Sunday, March 30, 2014

Drink: The Intimate Relationship Between Women and Alcohol by Ann Dowsett Johnston (2014)

The reason I borrowed this book was fairly simple. It was a Friday night and I was stuck at work with no hope of leaving soon. To take a quick break I checked out my library’s “new to the library” ebook section and when I saw the title Drink while wishing I could leave my office and have one, it seemed serendipitous. However, after realising the subtitle was “The Intimate Relationship Between Women and Alcohol”, I wished my motivation had been a bit more intellectual and a bit less about wine…

Like High Sobriety by Jill Stark (which I loved, review here), Ann Dowsett Johnston is a heavy drinker whose writing of this book was inspired in part by her own problematic relationship with alcohol. A key difference between the two, however, is the age of these writers – Stark was on the cusp of 30 while Dowsett Johnston is closer to 60. This affects how they frame their narratives: for Stark, the concern is what she might become if she continues her current drinking pattern while Dowsett Johnston is an alcoholic who is no longer drinking.

Both of these books place drinking within a cultural context (for Stark, Scotland and Australia and for Dowsett Johnston, Canada and the US) and the personal experiences of their authors are supported by sociological research. The research that Dowsett Johnston presents is alarming. For example, there is a consistent increase in the amount of alcohol college students drink when they go to university. For the teenagers who have a drinking problem before they go to uni, this increase means that their drinking shifts from problematic to alcoholic while, for others, it encourages and normalises binge drinking and negative relationships with alcohol. This is definitely an issue that needs to be addressed but, as is discussed in the book, how to best do this?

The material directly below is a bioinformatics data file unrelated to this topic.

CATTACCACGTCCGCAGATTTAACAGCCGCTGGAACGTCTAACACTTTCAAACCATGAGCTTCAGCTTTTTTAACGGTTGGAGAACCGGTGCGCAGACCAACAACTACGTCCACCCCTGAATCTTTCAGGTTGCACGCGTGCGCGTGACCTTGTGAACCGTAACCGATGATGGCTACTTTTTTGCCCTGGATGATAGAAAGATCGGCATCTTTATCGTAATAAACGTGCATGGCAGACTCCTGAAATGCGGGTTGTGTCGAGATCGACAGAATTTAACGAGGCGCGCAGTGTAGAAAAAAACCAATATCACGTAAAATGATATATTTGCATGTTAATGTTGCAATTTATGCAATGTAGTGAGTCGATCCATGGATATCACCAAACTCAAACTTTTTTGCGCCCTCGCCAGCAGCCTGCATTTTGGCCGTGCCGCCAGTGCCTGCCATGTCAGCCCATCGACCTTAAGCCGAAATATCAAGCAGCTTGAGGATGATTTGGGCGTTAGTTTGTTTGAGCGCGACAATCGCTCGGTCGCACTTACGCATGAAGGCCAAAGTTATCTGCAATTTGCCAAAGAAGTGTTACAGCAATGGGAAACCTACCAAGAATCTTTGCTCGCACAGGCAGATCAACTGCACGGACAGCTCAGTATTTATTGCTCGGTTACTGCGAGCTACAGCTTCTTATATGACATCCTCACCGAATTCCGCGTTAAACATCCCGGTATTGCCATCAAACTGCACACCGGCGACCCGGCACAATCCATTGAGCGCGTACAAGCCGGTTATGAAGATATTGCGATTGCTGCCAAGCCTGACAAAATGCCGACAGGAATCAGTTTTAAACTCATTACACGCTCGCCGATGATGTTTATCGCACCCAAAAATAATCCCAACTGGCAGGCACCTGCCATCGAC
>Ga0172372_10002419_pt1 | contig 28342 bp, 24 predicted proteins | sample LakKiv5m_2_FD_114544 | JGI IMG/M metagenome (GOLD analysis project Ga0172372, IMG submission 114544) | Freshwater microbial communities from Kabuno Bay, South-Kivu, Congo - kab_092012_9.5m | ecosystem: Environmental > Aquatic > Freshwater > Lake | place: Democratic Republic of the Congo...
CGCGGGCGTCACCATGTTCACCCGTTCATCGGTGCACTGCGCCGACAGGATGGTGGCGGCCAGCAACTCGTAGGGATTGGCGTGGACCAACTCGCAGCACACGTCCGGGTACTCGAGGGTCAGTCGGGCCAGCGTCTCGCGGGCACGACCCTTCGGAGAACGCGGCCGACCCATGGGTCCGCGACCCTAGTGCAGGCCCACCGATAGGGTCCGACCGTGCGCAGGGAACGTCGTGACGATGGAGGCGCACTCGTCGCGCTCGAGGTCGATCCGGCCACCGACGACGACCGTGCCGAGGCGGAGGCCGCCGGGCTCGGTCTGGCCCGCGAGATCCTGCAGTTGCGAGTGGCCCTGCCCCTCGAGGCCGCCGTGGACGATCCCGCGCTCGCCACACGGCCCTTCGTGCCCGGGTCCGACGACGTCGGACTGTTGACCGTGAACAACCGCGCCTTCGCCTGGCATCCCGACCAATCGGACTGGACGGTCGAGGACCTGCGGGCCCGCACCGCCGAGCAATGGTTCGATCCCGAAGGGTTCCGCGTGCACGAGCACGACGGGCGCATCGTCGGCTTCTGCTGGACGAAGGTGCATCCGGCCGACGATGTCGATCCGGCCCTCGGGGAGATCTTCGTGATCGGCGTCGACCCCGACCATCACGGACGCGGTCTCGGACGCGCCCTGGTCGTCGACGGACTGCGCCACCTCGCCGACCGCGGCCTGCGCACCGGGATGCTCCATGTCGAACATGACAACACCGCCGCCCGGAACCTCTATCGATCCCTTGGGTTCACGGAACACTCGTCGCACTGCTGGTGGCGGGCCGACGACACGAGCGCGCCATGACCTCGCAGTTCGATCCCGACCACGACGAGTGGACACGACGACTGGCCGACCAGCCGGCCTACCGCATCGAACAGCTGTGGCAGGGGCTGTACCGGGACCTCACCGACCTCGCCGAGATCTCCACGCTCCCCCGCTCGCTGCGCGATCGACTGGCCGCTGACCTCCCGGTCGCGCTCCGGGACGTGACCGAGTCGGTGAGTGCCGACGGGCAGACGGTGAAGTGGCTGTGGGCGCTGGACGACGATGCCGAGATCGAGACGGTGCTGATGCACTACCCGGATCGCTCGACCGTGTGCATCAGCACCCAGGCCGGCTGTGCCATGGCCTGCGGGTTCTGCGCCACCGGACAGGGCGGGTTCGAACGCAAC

Dowsett Johnston’s focus is on women and alcohol. In part, this is because women are the group of society whose drinking has increased the most over the last 30 years and in part because she herself is an alcoholic. Some of the connections between woman and alcohol noted in Drink are interesting; for example, that women drink because of the pressure to “have it all” caused by their increased presence in the workplace without a decrease in their responsibilities at home. She also identifies a common trend with female alcoholics: they often suffer abuse or trauma at a young age, start drinking in their teens and, as they grow up, their drinking becomes worse.

The way Dowsett Johnston discusses these two contributing factors is my biggest problem with the book. While I think it’s both valid and true to say that the “have it all” myth is incredibly damaging for women, I got the strong sense that Dowsett Johnston was blaming women for this being so rather than addressing the social and cultural gendered expectations of women that contribute to the creation and perpetration of the myth itself. After identifying the trauma-teenage drinking trend, Dowsett Johnston interviews many many many many women whose stories all follow the same trajectory. I’m not sure if it’s because she felt obliged to use every interview she got or if she thought her reader was a bit simple, but after the third interview in which a woman with glowing eyes and clear skin detailed the horrible things that were done to her and that she did herself before becoming sober, I felt both depressed and (as awful as this sounds) a bit bored.

Dowsett Johnston is an experienced journalist and a skilled writer. While this means the book is well written, easy to read and its arguments are presented persuasively, it is certainly not an unbiased book. After spending a considerable amount of words discussing the alcoholic behaviour of her mother and the women I mentioned above - some of whom Dowsett Johnston scorns for wanting to remain anonymous – the drinking that Dowsett Johnston says was so bad that it led to her leaving a job and her relationship breaking down is only coyly referred to, leading me to question why the drinking of others is fair game for discussion but hers is not. I also found very problematic the endorsement of Alcoholics Anonymous given the organisation’s religious agenda and past treatment of women. So, while Drink is an interesting book, I think High Sobriety is a more honest evaluation of the issues of alcohol and society and I think Stark, while a less skilful writer and journalist, is also much more fair and less judgemental than Dowsett Johnston.

Three stars.

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